Hispanic or Latino of any race were 1.60% of the population. There were 6,902 households out of which 28.1% had children under the age of 18 living with them, 47.0% were married couples living together, 12.5% had a female householder with no husband present, 37.1% were non-families. 33.1% of all households were made up of individuals and 16.4% had someone living alone, 65 years of age or older. The average household size was 2.25 and the average family size was 2.86. In the city the population was spread out with 22.8% under the age of 18, 8.3% from 18 to 24, 26.5% from 25 to 44, 22.5% from 45 to 64, 20.0% who were 65 years of age or older. The median age was 40 years. For every 100 females, there were 87.9 males. For every 100 females age 18 and over, there were 84.4 males. The median income for a household in the city was $30,364, the median income for a family was $39,275. Males had a median income of $31,520 versus $22,609 for females; the per capita income for the city was $19,073. About 11.2% of families and 14.9% of the population were living below the poverty line, including 22.9% of those under the age of 18 and 10.6% of those 65 and older.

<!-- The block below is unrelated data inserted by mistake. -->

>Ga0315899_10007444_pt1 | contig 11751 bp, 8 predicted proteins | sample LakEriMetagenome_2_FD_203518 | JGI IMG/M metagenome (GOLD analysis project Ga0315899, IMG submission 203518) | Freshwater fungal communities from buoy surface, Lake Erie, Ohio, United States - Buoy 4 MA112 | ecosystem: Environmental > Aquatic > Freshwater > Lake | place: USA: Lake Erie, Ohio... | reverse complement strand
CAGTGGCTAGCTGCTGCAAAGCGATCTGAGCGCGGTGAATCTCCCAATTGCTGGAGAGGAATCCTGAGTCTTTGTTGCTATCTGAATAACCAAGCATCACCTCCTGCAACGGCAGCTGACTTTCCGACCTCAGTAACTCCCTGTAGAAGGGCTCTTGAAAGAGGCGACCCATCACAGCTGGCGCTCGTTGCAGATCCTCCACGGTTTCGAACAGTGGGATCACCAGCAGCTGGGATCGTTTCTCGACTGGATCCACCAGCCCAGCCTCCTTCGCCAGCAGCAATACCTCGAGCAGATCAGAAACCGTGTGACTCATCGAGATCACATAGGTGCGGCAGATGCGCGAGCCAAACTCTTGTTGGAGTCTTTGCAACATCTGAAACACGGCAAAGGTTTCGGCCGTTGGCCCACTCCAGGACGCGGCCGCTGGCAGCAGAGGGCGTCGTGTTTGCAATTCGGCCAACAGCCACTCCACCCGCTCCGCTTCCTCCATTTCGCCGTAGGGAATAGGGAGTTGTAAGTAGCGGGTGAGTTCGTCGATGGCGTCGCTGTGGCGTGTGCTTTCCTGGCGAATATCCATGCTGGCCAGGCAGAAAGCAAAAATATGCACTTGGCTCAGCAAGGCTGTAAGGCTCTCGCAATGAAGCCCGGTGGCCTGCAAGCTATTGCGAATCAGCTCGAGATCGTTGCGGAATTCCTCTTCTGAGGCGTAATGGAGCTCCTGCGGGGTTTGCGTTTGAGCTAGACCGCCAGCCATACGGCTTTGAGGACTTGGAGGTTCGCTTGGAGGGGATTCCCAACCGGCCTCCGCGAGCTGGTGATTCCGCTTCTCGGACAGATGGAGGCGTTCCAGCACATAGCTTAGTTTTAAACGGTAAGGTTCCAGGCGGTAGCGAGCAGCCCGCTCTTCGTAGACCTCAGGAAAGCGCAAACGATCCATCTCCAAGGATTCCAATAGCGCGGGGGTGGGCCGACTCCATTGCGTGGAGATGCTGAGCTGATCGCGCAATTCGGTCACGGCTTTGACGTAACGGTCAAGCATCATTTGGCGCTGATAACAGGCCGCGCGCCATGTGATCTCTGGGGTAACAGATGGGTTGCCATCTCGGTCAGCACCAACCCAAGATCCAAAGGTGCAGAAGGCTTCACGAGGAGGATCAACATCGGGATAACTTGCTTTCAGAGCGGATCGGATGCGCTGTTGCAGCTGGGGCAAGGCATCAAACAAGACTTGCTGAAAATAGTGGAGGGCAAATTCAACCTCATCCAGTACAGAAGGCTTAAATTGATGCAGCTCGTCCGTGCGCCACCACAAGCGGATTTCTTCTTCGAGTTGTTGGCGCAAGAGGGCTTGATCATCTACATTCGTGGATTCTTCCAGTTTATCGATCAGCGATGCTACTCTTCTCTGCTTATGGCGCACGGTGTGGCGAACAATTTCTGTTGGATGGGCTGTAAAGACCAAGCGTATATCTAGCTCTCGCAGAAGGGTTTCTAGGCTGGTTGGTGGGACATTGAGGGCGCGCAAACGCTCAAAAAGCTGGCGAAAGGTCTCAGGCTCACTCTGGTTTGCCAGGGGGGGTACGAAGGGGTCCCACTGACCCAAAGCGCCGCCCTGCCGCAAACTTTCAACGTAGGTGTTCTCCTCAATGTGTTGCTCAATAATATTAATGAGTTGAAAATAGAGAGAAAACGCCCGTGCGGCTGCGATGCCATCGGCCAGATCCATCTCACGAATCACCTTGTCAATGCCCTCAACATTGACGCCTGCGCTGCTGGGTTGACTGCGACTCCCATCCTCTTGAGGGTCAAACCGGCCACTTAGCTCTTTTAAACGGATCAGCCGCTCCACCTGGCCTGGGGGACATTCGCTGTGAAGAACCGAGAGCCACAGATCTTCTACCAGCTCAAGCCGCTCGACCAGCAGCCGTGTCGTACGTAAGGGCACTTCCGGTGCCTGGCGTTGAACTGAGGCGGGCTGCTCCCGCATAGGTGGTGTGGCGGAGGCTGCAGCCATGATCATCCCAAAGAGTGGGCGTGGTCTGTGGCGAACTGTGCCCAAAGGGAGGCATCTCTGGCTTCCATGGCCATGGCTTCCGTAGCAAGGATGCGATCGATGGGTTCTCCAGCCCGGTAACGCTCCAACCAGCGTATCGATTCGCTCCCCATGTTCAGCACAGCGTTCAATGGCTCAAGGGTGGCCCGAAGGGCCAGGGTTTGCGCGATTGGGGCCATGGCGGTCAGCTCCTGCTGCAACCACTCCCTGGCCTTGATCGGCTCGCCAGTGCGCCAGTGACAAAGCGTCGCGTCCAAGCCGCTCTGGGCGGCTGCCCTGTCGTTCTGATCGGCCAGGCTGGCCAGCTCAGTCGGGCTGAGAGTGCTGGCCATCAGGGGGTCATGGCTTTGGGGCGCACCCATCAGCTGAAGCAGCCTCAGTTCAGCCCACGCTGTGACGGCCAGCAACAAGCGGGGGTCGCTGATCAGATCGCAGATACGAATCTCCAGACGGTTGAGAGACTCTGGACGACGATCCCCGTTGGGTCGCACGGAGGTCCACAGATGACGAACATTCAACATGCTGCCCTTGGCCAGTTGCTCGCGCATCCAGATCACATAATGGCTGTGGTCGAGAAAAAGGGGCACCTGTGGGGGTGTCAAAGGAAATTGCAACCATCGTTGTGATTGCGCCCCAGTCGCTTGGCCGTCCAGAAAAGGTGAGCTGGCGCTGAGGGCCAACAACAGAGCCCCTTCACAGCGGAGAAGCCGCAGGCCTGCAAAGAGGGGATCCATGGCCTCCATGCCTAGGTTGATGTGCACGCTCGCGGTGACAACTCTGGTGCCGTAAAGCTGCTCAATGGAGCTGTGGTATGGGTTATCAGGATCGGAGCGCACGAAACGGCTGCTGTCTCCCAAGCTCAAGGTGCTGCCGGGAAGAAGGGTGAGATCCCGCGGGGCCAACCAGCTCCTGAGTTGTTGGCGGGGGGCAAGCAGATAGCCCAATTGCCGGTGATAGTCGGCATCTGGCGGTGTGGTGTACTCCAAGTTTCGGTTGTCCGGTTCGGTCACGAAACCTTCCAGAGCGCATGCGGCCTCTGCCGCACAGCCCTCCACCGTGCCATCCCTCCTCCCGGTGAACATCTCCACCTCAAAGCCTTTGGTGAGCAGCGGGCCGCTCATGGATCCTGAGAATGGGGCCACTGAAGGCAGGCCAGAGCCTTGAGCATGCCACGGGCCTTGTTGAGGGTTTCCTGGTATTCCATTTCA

The recent Great Recession impacted Marion in lower sales tax revenues for the city as well as the loss of a Circuit City distribution center, a proposed second distribution center for another major big box retailer that had never formally been named. Retail sales suffered as the recession dragged out. Collected sales tax grew 2.9 percent in 2008 compared with the year before, but growth slowed in 2009 with only a 0.7 percent increase. By 2010 the forward momentum ceased and sales tax collections dropped 1/10th of a percent. So far in 2011, January collections grew by 3/10ths of a percent and February improved by 2.4 percent. New building permits show evidence for an economic recovery. So far in 2011 builders have started four new homes, three triplex apartments, a $500,000 expansion at Timberline Fisheries, $600,000 for the new Speakeasy Liquors, a $560,000 new office and mechanical building for Clearwave Communications and the $4.7 million Holiday Inn Express. In addition, a new 4-story, 65-unit Comfort Inn broke ground in September.